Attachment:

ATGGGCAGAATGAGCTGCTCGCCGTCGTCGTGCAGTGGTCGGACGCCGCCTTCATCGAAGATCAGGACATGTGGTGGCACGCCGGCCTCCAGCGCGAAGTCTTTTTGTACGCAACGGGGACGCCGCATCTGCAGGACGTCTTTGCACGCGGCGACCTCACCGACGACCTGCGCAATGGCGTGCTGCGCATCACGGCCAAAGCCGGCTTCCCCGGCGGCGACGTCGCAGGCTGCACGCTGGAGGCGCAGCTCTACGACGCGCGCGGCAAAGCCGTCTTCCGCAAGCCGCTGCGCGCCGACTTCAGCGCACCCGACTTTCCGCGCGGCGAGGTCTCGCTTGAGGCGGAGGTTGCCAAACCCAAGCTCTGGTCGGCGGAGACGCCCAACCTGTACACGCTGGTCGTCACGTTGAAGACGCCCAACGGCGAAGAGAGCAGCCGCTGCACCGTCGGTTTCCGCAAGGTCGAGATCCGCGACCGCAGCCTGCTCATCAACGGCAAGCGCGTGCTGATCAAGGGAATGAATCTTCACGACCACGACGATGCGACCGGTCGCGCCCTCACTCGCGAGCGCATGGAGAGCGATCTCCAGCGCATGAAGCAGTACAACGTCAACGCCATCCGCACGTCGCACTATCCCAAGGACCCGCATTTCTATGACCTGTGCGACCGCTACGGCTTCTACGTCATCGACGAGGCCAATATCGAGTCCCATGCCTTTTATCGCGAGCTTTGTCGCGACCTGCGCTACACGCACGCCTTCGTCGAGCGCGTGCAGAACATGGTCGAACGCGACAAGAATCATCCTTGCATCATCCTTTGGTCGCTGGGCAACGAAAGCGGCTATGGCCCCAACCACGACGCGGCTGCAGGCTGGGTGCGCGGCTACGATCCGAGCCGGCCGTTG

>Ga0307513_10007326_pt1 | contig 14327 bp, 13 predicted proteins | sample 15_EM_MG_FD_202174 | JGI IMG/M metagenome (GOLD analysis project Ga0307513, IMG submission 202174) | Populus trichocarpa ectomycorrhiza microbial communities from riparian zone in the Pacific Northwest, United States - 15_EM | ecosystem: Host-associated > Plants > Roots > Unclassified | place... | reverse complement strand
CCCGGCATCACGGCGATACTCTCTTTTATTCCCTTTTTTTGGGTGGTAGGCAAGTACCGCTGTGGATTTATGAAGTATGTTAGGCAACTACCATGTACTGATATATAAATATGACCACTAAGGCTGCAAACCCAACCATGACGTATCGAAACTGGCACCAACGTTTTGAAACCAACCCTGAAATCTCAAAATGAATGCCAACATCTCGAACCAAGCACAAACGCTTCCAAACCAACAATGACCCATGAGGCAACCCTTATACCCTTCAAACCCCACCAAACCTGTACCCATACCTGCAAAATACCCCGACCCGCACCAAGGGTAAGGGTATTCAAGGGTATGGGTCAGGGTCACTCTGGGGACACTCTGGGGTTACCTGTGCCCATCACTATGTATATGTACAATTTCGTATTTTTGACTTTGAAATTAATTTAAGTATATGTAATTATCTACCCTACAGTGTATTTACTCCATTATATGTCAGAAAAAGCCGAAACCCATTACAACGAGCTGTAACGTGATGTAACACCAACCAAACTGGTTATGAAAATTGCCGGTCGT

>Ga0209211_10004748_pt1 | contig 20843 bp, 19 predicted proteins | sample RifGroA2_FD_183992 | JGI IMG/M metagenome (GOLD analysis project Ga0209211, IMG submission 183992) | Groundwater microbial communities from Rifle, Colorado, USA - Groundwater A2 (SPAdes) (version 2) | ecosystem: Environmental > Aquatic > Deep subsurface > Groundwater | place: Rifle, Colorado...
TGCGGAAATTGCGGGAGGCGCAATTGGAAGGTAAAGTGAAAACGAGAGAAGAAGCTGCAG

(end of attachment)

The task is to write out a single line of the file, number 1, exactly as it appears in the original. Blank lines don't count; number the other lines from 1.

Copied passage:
ATGGGCAGAATGAGCTGCTCGCCGTCGTCGTGCAGTGGTCGGACGCCGCCTTCATCGAAGATCAGGACATGTGGTGGCACGCCGGCCTCCAGCGCGAAGTCTTTTTGTACGCAACGGGGACGCCGCATCTGCAGGACGTCTTTGCACGCGGCGACCTCACCGACGACCTGCGCAATGGCGTGCTGCGCATCACGGCCAAAGCCGGCTTCCCCGGCGGCGACGTCGCAGGCTGCACGCTGGAGGCGCAGCTCTACGACGCGCGCGGCAAAGCCGTCTTCCGCAAGCCGCTGCGCGCCGACTTCAGCGCACCCGACTTTCCGCGCGGCGAGGTCTCGCTTGAGGCGGAGGTTGCCAAACCCAAGCTCTGGTCGGCGGAGACGCCCAACCTGTACACGCTGGTCGTCACGTTGAAGACGCCCAACGGCGAAGAGAGCAGCCGCTGCACCGTCGGTTTCCGCAAGGTCGAGATCCGCGACCGCAGCCTGCTCATCAACGGCAAGCGCGTGCTGATCAAGGGAATGAATCTTCACGACCACGACGATGCGACCGGTCGCGCCCTCACTCGCGAGCGCATGGAGAGCGATCTCCAGCGCATGAAGCAGTACAACGTCAACGCCATCCGCACGTCGCACTATCCCAAGGACCCGCATTTCTATGACCTGTGCGACCGCTACGGCTTCTACGTCATCGACGAGGCCAATATCGAGTCCCATGCCTTTTATCGCGAGCTTTGTCGCGACCTGCGCTACACGCACGCCTTCGTCGAGCGCGTGCAGAACATGGTCGAACGCGACAAGAATCATCCTTGCATCATCCTTTGGTCGCTGGGCAACGAAAGCGGCTATGGCCCCAACCACGACGCGGCTGCAGGCTGGGTGCGCGGCTACGATCCGAGCCGGCCGTTG